Limonene

Limonene is one of the most commonly found terpenes in nature, produced in many citrus fruits as well as cannabis. It has recently been investigated for use in cancer treatments, as evidence suggests it is associated with a slow-down in leukemia cell growth. Limonene has also been indicated to have anti-inflammatory properties, particularly in the digestive system.

Linalool

This is frequently associated with lavender, where it contributes to its pleasant scent, but is also found in mint, cinnamon, and many other spices. It is notable for its frequent use in aromatherapy, which led to an investigation for potential anti-anxiety effects. This has been shown to be effective for mice, but is yet to be confirmed in humans.

Myrcene

Myrcene is commonly found alongside beta-pinene in plants, with a suggested theory that these compounds may work together to enhance their anti-microbial effects. It has also been investigated as a natural sedative and anticonvulsant for sufferers of epilepsy.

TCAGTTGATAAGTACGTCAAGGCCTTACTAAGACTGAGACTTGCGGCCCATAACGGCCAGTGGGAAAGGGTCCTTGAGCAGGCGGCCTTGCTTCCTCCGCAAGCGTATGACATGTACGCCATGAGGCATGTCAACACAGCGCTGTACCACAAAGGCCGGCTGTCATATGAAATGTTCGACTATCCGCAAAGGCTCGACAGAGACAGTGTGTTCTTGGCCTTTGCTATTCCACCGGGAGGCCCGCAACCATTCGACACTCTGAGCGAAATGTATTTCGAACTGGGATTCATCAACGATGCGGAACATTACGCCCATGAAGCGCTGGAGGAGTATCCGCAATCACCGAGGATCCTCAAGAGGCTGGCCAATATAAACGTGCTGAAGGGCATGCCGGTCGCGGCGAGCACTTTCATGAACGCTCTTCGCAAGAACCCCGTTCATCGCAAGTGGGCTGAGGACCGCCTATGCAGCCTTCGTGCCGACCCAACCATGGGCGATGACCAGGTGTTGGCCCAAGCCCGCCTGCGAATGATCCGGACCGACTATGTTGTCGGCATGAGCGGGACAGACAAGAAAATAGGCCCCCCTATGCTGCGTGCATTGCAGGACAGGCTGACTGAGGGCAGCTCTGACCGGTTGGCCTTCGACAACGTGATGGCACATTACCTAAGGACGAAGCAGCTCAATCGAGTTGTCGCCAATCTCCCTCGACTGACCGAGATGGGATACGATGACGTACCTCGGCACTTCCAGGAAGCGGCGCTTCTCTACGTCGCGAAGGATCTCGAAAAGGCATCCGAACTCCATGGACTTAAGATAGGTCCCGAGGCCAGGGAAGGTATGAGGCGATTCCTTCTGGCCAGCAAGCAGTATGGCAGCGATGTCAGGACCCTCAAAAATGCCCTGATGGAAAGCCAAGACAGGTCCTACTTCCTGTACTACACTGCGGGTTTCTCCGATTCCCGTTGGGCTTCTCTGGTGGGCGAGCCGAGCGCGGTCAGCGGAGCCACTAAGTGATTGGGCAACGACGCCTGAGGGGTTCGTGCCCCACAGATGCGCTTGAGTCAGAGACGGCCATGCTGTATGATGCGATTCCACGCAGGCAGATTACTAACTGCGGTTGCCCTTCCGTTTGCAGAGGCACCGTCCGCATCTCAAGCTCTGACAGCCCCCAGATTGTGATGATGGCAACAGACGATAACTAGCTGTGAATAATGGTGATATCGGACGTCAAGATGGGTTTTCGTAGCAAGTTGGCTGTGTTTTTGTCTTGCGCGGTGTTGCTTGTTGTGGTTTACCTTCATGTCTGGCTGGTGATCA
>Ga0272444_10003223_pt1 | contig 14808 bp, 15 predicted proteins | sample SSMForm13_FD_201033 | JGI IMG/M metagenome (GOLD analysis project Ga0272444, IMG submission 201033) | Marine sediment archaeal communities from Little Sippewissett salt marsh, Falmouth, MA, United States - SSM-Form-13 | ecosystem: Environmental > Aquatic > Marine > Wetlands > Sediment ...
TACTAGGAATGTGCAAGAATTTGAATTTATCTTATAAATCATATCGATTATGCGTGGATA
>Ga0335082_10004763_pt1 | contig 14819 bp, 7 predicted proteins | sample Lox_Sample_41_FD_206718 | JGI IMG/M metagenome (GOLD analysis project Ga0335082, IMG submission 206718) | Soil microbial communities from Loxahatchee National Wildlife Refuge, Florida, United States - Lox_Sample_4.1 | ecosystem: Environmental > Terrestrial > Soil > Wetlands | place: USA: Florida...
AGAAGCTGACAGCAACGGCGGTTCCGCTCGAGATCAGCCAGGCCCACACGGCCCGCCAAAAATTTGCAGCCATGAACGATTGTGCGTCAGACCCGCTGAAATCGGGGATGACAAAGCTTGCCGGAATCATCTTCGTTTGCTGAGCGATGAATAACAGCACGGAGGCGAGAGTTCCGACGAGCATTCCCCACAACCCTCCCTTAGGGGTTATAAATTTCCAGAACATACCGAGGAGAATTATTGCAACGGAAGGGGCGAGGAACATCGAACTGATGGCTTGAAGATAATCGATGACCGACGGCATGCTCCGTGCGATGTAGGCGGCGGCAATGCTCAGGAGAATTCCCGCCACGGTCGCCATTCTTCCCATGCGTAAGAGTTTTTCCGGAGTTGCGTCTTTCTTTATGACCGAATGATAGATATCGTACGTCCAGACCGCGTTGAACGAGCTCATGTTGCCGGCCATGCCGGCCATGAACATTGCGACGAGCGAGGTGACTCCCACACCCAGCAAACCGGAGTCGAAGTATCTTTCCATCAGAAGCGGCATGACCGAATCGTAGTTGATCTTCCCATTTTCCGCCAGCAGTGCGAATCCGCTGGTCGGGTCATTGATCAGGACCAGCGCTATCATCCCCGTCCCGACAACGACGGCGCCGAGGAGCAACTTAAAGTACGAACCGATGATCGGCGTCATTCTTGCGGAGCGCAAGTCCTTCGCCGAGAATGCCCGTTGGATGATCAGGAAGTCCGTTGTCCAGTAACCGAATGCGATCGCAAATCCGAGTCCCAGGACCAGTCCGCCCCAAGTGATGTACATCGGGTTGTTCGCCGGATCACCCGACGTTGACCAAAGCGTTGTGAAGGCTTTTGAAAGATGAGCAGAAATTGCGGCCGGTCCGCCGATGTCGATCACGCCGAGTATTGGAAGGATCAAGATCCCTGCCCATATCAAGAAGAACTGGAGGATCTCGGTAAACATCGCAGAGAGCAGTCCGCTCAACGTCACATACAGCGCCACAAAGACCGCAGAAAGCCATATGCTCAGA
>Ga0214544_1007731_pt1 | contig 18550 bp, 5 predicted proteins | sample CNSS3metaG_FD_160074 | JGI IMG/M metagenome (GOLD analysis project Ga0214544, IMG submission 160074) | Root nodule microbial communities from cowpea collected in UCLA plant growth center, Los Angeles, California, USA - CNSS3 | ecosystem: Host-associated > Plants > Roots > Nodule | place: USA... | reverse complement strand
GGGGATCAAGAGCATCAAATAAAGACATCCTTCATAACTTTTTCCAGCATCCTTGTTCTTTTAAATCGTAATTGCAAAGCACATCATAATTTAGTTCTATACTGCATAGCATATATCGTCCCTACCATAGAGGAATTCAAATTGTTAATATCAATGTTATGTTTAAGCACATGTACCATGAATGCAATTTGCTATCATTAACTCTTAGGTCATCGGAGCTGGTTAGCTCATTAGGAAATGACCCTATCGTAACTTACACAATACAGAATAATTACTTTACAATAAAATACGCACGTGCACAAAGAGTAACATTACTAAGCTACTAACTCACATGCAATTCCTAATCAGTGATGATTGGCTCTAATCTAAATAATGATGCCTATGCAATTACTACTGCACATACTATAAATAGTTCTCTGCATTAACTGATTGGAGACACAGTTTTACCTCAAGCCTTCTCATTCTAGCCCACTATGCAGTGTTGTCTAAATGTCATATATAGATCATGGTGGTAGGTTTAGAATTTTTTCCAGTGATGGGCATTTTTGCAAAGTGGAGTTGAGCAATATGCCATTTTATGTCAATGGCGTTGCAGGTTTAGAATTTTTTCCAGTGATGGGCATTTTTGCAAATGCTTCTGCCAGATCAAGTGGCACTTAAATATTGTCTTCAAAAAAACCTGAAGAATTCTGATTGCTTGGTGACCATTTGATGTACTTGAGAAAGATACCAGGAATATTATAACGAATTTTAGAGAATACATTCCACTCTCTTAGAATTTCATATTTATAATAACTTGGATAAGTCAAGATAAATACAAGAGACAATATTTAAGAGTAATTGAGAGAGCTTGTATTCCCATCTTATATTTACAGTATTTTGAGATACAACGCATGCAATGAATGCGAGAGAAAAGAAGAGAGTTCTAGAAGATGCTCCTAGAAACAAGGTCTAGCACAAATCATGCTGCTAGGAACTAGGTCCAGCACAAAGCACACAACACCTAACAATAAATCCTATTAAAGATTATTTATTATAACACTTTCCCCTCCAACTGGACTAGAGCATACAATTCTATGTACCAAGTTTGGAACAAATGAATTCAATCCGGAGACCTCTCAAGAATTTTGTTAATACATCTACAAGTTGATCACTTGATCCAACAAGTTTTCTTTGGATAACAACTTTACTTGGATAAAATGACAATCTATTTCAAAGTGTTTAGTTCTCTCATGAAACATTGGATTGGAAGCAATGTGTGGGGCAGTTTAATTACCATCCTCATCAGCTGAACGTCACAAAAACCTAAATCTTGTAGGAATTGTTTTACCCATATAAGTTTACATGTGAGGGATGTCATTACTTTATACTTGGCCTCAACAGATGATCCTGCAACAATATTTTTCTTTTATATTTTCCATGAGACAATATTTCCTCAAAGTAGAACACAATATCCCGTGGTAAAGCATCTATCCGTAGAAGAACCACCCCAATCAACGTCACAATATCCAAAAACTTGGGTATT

Terpineol/Terpinene

Both of these compounds are found in plants used for herbal medicine, including lavender, eucalyptus, and citrus species. They have primarily been explored for their pain-reducing effects, but have also been implicated in decreased inflammation and antidiarrheal actions in humans.

What is the Entourage Effect?

As hinted above, terpenes don’t act by themselves in the body. Just about every chemical we consume interacts with other compounds, sometimes elevating or canceling out different effects when they connect with the body’s systems. For cannabis-derived compounds, this is specifically referred to as the entourage effect.

Essentially, this theory suggests that when cannabis compounds are consumed together, their effects combine to produce a more intense experience. This has been supported by some research, which indicates that the combination of CBD, terpenes, and flavonoids can produce better pain reduction and anti-inflammatory effects than any of them individually.

What product types can they be found in?

Cannabis products containing terpenes can now be found in just about any form, from vaping and dabbing all the way to edibles and oils. Many are known to be heat sensitive, so don’t heat the product before you’re ready to consume it if you want to enjoy the more delicate aromas and flavors.